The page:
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Antibodies

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CALIFORNIA | LOCAL
October 26, 1995 | From Times staff and wire reports
Researchers studying the AIDS virus report in the journal Nature that it could remain infectious even when surrounded by neutralizing antibodies that would normally destroy it. A team at Virginia Commonwealth University examined follicular dendritic cells (FDCs) in the lymph nodes where large amounts of HIV, the AIDS virus, congregate. Although most viruses are inactivated when they are trapped by the dendritic cells, clearing the way for the patient to recover from infection, they found that HIV remains infectious.
ARTICLES BY DATE
HEALTH
October 11, 2013 | By Karen Ravn
Fall is in the air and so, alas, are zillions of grains of weed pollen, sailing hither and yon, high and low, far and wide. These guarantee an abundance of new little weeds next year - and an abundance of sniffy, sneezy, wheezy people right now, namely those unfortunate souls who have an allergy to pollen. Pollen allergy is often called "hay fever," although it doesn't cause fever and its only connection with hay is that it inflicts its woes at hay-harvesting time. The name "seasonal allergic rhinitis" - where "rhinitis" refers to an inflamed nose - is more accurate if less evocative.
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HEALTH
September 13, 2012 | By Deepi Brar
When you pop a pill in the future, don't expect old-fashioned results. Thanks to new advances in the lab and a deeper understanding of the human body, drugs are becoming highly personalized and precisely targeted. And the hope is they'll also be more effective. A new appreciation of our individual differences could spell the end of one-size-fits-all medicine. Our genes, lifestyles, environmental influences and even the bacteria in our guts work together to make us the people we are. All of these factors - and more - dictate how we respond to pills, tablets and capsules.
HEALTH
September 13, 2012 | By Deepi Brar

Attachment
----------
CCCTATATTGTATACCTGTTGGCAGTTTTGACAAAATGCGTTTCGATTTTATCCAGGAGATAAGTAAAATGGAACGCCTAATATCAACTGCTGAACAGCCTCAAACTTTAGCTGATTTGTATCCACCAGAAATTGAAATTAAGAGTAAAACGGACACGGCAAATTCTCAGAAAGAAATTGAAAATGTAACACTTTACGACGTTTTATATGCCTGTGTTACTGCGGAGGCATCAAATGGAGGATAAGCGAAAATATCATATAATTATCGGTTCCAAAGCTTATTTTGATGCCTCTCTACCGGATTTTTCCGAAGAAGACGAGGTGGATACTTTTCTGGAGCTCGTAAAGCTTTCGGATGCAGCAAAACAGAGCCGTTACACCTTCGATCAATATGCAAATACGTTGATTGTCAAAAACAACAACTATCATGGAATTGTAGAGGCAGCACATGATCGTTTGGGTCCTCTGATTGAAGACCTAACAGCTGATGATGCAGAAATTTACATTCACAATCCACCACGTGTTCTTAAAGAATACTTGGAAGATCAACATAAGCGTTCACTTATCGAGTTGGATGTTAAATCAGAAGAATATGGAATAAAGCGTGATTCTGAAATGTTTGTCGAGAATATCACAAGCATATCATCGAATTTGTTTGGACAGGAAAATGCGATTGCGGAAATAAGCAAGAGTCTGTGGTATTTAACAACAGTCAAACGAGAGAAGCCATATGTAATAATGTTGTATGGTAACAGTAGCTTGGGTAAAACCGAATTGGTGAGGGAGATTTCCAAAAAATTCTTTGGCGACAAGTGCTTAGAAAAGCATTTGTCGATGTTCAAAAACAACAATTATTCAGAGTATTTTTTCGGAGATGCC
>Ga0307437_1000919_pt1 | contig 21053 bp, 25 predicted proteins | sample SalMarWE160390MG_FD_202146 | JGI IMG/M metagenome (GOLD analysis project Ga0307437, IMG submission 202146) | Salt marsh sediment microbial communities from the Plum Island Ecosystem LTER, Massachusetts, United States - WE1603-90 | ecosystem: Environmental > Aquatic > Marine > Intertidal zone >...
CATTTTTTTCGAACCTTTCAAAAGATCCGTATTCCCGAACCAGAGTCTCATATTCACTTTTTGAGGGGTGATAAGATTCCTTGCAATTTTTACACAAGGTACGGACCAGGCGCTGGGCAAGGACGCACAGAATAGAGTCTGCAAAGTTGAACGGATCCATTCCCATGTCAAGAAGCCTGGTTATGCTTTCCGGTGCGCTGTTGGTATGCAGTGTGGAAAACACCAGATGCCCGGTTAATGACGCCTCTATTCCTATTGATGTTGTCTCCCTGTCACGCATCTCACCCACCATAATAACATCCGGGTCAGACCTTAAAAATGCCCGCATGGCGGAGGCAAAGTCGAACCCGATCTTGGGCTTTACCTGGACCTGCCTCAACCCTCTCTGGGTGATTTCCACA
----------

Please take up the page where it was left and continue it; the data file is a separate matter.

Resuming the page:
When you pop a pill in the future, don't expect old-fashioned results. Thanks to new advances in the lab and a deeper understanding of the human body, drugs are becoming highly personalized and precisely targeted. And the hope is they'll also be more effective. A new appreciation of our individual differences could spell the end of one-size-fits-all medicine. Our genes, lifestyles, environmental influences and even the bacteria in our guts work together to make us the people we are. All of these factors - and more - dictate how we respond to pills, tablets and capsules.
NEWS
January 5, 1991 | From Reuters
Researchers Friday claimed a breakthrough in the development of disease-fighting human monoclonal antibodies. Scientists in Schering-Plough Corp.'s Laboratory for Immunological Research in Dardilly, France, said they were able, for the first time, to grow the cells that produce human antibodies in a laboratory culture.
NEWS
November 30, 1998 | From Times Wire Reports
Antibodies produced by genetically engineered plants seem to work just as well as those naturally produced by the body, researchers reported. The antibodies, nicknamed "plantibodies," worked against the herpes simplex virus 2 (HSV-2), which causes genital herpes, the researchers reported in the journal Nature Biotechnology. Dr.
CALIFORNIA | LOCAL
December 14, 1995 | From Times staff and wire reports